Does Ireland have a track record for GDPR enforcement?
The simple answer is no. Ireland has had only 5 public cases under GDPR. The previous highest was a €450,000 fine for Twitter in December 2020. You can read more about that case here https://www.corderycompliance.com/irish-dpc-fines-twitter-2/. The fine in this case after the EDPB procedure is substantially higher than the fine Ireland proposed. It is likely however that the EDPB process may be repeated to raise the level of fines – the EU mechanism also increased the fine in the Twitter case. Any increase in fining levels is likely to have a significant effect for US corporations in particular since the DPC has a number of large ongoing investigations currently including (it is rumoured) into Apple, Facebook, Google and LinkedIn.
Will there be similar cases?
Yes – transparency seems to be high on the agenda for most DPAs.
What happens next?
WhatsApp has now issued judicial review proceedings against the DPC. Those proceedings were issued on 15 September 2021. Separately it has also issued appeal proceedings in Ireland against the decision. Those proceedings could be referred to the EU courts on points of EU law (in the same way the earlier Schrems cases were referred). There could additionally be a third set of proceedings in the EU looking principally at the EDPB’s involvement although moves in connection with that third option have not currently been confirmed. EU law allows a longer period to decide whether to appeal or not than Irish law does.
What are the lessons learned?
Transparency continues to be a key focus for DPAs across Europe. Organisations need to be clear over how they process data and they need to be honest about their data processing practices. Sometimes the transparency obligations under GDPR can be difficult to meet – especially in cases like this where WhatsApp was also processing data on non-users with whom it did not have a direct relationship. Just because this is hard however it doesn’t mean the obligations can simply be ignored.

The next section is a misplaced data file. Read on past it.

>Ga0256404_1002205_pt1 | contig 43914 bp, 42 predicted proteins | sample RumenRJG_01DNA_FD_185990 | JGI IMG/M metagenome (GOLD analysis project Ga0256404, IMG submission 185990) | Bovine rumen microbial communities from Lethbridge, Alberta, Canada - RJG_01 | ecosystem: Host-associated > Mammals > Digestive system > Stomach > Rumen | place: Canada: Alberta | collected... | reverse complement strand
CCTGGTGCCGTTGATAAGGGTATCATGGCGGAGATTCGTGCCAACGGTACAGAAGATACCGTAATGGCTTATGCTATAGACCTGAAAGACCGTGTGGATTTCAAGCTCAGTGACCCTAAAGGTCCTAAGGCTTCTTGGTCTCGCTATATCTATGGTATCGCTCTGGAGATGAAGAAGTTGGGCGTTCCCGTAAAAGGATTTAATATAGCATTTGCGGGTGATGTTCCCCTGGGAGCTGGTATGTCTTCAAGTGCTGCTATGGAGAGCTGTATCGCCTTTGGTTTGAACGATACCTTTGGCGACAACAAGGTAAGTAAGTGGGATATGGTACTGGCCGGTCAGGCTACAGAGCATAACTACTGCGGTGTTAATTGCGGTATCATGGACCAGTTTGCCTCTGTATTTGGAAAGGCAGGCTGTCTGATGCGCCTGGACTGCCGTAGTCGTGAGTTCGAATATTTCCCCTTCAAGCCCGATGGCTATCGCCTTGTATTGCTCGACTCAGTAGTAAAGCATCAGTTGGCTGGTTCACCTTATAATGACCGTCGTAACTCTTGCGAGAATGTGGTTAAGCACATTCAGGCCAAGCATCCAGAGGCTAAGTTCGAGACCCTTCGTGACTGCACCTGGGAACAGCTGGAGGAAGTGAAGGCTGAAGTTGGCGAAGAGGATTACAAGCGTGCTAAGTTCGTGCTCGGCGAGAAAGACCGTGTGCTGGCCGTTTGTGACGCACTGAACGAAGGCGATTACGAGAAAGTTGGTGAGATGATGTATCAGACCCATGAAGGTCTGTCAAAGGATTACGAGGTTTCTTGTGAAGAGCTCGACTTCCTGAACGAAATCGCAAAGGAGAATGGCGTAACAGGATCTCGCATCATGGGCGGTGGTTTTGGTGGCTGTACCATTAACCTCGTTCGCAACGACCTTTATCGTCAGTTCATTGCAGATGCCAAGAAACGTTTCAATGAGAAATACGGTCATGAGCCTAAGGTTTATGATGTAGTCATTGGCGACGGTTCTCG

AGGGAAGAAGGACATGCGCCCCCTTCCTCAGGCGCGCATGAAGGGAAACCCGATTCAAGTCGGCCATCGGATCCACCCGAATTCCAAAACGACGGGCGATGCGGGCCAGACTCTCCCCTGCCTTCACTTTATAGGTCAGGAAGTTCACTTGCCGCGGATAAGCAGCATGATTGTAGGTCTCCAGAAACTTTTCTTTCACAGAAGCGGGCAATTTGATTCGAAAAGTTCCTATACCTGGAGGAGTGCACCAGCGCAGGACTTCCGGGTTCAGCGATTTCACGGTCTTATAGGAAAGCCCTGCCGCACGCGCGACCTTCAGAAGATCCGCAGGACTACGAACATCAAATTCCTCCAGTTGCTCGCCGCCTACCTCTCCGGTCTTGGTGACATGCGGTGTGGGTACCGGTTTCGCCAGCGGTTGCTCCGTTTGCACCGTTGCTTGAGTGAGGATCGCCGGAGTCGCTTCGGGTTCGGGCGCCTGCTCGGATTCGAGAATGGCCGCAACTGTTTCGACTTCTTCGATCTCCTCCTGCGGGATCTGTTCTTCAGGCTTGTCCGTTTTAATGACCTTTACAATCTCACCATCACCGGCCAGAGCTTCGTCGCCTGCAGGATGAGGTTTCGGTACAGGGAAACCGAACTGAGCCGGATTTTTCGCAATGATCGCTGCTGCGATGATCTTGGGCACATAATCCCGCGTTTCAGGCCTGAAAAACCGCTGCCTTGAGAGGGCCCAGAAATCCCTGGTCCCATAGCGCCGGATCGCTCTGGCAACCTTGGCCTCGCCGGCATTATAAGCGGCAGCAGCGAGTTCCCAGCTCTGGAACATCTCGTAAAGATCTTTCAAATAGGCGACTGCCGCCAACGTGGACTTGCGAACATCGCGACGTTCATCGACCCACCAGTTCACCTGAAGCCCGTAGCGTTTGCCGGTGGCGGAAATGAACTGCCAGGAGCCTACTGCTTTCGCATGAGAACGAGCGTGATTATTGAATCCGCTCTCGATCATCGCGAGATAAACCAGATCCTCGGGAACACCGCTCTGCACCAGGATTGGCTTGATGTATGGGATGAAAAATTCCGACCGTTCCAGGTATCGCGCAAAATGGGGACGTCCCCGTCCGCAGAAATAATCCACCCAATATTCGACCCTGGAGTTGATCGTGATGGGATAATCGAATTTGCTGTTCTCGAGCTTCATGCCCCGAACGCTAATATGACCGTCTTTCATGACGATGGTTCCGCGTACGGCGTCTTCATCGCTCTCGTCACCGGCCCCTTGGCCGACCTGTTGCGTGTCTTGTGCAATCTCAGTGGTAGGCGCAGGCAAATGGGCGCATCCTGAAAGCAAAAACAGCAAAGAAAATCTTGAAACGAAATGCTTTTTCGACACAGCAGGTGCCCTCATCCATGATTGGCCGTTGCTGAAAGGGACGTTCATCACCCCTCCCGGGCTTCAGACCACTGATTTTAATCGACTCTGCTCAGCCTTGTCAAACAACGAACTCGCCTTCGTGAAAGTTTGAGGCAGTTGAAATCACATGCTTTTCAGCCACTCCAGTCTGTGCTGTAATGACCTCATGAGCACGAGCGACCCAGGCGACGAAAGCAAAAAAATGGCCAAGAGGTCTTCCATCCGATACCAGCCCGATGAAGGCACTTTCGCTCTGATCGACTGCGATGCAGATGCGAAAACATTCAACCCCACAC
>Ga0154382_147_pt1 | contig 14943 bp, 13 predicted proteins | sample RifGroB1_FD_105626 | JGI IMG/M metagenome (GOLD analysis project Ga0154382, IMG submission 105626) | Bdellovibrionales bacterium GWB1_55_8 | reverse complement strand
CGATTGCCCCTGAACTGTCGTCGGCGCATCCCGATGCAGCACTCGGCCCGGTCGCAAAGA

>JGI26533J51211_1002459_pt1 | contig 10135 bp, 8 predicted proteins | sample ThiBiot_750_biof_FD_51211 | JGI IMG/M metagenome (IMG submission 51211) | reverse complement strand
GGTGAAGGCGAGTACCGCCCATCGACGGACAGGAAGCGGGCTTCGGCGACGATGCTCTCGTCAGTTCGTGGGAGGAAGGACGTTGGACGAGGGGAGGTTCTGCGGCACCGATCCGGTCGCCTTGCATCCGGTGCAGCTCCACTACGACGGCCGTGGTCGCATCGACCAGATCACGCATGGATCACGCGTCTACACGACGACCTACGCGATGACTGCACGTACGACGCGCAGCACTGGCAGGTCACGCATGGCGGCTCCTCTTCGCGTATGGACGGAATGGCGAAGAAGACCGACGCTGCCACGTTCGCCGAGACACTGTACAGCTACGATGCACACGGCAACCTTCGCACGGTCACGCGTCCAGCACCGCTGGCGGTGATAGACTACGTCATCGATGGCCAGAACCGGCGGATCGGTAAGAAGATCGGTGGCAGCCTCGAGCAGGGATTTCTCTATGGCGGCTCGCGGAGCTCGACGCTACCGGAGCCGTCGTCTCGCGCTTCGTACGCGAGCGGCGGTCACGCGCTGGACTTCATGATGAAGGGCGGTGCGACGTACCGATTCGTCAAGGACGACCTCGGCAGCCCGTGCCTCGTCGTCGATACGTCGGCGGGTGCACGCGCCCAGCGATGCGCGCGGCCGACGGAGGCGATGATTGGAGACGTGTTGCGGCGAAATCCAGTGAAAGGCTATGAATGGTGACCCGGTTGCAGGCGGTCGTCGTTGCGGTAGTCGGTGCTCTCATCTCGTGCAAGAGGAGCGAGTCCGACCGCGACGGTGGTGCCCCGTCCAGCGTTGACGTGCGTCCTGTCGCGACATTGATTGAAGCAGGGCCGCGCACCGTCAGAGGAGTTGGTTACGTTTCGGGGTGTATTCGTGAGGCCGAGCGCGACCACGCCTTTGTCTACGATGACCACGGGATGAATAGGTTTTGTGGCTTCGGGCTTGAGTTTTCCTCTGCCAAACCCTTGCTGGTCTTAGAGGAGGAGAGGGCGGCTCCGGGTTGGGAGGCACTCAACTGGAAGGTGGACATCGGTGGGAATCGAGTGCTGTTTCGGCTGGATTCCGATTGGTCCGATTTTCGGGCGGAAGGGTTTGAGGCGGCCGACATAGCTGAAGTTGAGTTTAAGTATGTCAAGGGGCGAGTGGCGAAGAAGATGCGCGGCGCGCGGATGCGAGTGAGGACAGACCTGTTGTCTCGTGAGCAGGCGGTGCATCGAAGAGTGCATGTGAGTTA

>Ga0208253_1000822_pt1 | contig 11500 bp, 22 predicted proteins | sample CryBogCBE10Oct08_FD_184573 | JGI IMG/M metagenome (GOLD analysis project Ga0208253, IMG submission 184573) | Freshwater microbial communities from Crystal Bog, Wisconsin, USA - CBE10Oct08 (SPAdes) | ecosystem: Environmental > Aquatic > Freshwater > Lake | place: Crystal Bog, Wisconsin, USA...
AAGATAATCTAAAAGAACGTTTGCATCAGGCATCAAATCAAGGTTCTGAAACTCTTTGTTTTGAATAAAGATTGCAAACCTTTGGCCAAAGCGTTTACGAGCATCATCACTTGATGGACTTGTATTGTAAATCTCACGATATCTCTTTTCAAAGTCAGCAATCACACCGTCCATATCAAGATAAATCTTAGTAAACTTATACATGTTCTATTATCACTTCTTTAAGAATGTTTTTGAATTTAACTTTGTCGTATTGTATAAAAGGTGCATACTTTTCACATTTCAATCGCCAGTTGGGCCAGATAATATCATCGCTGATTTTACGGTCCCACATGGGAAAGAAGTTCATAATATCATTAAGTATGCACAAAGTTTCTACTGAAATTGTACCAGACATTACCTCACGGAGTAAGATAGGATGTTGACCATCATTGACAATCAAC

We can expect many more cases on transparency. Organisations should take their obligations seriously. This may include:
- Conducting a solid DPIA and an investigation into how data is processed
- Reviewing privacy policies and other documentation to make sure it is still accurate
- Make sure privacy policies and other relevant documents remind people of their data subject rights under GDPR
- Training those in the organisation on GDPR’s 6 principles – often transparency obligations are breached when data is used for a different purpose and there’s mission creep
- Reviewing on-site or in-service messages to remind users where they can access privacy policies and other information
For more information
You can keep up to date with data protection news by joining Cordery GDPR Navigator. A subscription includes a call each month to go through the highlights of enforcement for that month. There are more details at www.bit.ly/gdprnav. GDPR Navigator also includes short films, straightforward guidance and checklists to help you comply. More details are at www.bit.ly/gdprnav.
You can listen to Jonathan Armstrong talking about the Amazon fine and transparency in GDPR with Richard Levick here https://bit.ly/levickransom2.
You can see a summary of the DPC decision here https://bit.ly/3zzHDYl and the full decision here https://edpb.europa.eu/system/files/2021-09/dpc_final_decision_redacted_for_issue_to_edpb_01-09-21_en.pdf. The EDPB’s decision can be downloaded here https://edpb.europa.eu/our-work-tools/consistency-findings/register-for-decisions_en.
For more information please contact Jonathan Armstrong who is a lawyer with Cordery in London where his focus is on compliance issues.
|Jonathan Armstrong, Cordery, Lexis House,
30 Farringdon Street, London EC4A 4HH
T: +44 (0)20 7075 1784